Gallstones are the most common problem that affects the gallbladder and can lead to a number of complications, some of which may become life threatening and present a medical emergency. These stones usually don’t present any symptoms, which makes them hard to detect until they cause another condition or complication to hint to their development.
The most effective course of treatment for gallstones is cholecystectomy, or the removal of gallbladder. Although the gallbladder has a function storing the bile that is then released into the small intestine, it is possible to live a normal life without it. Laparoscopic surgery is the preferred method of gallbladder removal, as it safer for the patients and allows shorter recovery times. Cholecystectomy has a 99% success rate in removing gallstones and their reoccurrence.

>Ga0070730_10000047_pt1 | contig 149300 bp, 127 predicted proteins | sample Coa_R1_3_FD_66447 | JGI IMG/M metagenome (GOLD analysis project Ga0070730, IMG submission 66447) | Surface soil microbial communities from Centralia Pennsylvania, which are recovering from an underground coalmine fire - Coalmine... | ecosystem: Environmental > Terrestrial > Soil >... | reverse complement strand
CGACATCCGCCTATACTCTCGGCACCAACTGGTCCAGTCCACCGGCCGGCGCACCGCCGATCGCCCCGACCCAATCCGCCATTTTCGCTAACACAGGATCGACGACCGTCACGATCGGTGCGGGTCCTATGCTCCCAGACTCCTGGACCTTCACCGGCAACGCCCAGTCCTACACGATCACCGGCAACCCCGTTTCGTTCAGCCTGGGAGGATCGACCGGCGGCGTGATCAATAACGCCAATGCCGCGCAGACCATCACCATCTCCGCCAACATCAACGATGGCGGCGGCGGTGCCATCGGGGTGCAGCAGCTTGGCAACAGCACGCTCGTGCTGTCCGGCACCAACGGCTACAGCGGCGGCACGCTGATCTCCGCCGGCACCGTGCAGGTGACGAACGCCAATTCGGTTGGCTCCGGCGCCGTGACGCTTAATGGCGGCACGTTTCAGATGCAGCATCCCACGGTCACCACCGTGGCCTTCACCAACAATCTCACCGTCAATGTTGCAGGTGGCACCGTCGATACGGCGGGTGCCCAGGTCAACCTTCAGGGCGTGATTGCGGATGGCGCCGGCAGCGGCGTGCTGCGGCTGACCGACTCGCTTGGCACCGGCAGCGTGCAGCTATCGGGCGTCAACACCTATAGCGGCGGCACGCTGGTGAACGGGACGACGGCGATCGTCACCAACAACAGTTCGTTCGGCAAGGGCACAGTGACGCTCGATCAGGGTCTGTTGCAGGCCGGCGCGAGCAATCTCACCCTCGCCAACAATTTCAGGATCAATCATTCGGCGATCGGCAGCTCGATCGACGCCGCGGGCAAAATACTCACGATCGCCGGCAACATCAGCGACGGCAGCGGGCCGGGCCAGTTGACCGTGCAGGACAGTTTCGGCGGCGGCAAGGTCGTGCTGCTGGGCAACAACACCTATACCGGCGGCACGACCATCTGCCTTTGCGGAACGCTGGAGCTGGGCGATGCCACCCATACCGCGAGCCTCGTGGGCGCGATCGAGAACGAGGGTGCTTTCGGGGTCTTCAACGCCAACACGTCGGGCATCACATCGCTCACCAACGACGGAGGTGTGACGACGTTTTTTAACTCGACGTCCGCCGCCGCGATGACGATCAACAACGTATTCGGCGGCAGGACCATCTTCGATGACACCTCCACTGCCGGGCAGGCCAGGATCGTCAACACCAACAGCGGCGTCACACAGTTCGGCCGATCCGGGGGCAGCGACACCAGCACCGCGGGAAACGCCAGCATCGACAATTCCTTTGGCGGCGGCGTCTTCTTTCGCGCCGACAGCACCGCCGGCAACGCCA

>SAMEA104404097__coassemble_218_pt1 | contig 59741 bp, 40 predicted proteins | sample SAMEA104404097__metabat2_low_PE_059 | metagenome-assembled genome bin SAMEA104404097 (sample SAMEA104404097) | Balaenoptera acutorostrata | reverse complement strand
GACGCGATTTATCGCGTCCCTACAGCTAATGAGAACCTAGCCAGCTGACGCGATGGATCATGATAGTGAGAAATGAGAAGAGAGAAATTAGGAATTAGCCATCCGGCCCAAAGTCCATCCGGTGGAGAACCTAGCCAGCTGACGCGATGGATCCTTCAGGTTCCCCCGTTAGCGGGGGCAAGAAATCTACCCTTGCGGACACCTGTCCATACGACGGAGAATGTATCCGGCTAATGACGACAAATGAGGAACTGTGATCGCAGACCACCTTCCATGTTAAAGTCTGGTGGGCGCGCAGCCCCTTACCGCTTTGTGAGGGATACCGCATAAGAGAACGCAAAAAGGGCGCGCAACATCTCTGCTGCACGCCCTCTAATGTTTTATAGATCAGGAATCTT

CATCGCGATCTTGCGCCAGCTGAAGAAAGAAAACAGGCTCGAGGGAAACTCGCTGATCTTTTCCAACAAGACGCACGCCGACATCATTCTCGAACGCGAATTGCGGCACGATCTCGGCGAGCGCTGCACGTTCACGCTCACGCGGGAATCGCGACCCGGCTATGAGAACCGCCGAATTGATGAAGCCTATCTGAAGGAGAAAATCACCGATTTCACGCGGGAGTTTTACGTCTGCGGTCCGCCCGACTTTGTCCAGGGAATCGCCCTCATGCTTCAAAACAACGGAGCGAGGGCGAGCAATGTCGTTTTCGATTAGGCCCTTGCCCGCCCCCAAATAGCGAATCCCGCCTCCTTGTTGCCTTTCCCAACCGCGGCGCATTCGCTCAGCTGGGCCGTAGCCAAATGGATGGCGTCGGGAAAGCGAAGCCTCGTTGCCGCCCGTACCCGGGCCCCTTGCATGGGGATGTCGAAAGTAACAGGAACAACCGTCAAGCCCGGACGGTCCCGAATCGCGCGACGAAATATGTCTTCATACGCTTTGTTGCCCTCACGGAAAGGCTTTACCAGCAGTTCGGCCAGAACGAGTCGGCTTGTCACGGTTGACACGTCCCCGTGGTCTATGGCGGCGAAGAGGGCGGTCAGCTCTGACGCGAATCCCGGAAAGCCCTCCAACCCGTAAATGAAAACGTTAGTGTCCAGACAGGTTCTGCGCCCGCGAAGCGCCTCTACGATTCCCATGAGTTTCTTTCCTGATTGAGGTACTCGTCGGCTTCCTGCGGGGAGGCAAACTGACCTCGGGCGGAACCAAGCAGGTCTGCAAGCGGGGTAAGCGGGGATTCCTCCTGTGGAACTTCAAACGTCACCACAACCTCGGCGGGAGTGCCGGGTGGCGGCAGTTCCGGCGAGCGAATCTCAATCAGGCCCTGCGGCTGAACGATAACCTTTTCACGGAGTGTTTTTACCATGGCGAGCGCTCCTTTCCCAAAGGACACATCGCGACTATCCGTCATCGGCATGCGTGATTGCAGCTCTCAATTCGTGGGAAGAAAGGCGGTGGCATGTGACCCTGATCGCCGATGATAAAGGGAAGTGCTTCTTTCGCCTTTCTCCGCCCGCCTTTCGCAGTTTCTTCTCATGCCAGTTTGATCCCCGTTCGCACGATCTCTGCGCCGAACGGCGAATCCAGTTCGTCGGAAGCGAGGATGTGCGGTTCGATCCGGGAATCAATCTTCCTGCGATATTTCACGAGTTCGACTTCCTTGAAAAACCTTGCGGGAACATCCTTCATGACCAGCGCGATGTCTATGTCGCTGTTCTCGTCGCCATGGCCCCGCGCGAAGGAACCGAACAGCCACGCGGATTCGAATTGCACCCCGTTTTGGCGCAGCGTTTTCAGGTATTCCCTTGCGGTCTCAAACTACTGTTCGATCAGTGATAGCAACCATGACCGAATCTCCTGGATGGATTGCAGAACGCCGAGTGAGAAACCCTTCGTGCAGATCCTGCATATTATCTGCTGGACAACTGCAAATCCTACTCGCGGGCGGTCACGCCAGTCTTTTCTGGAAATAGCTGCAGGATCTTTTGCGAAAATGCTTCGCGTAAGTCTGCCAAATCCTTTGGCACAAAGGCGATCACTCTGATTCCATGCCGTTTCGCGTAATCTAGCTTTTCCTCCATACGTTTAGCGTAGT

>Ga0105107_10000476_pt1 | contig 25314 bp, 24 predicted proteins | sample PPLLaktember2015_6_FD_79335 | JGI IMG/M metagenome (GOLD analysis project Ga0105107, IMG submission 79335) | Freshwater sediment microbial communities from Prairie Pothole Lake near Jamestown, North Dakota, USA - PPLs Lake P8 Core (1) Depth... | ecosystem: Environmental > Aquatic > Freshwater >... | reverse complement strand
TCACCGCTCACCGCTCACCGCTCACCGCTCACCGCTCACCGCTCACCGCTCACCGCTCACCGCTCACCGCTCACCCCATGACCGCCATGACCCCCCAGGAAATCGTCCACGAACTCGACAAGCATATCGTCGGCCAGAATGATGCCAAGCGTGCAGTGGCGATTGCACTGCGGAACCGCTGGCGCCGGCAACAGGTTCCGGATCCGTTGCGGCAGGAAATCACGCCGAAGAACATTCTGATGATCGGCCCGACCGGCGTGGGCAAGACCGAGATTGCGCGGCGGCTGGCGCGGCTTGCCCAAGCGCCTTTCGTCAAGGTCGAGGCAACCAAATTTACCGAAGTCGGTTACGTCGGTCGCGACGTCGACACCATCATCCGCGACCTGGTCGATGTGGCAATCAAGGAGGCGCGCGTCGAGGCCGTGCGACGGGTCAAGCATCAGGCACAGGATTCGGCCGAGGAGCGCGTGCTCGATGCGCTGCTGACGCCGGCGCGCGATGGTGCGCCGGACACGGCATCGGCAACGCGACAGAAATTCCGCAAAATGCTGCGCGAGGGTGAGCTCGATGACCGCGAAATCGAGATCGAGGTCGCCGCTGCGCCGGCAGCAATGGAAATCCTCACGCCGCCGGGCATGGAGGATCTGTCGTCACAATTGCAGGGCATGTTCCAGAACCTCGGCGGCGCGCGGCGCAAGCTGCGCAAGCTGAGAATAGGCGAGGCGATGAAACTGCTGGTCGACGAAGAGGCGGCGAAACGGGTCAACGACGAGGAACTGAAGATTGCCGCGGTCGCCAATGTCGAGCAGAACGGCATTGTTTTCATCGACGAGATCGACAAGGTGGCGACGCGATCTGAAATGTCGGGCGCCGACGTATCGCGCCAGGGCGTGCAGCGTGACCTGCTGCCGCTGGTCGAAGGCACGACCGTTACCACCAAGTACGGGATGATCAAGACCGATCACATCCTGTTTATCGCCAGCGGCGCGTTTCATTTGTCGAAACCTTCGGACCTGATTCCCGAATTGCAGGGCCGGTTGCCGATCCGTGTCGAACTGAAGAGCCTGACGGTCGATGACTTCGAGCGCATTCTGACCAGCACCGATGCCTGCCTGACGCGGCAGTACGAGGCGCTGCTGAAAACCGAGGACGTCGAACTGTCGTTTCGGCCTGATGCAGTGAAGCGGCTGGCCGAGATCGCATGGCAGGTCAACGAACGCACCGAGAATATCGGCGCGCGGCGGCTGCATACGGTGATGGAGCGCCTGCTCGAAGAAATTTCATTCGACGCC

Unless the gallstones have caused a medical emergency, removing the gallbladder is considered to be an elective procedure, with the other less invasive courses of treatment being the first option.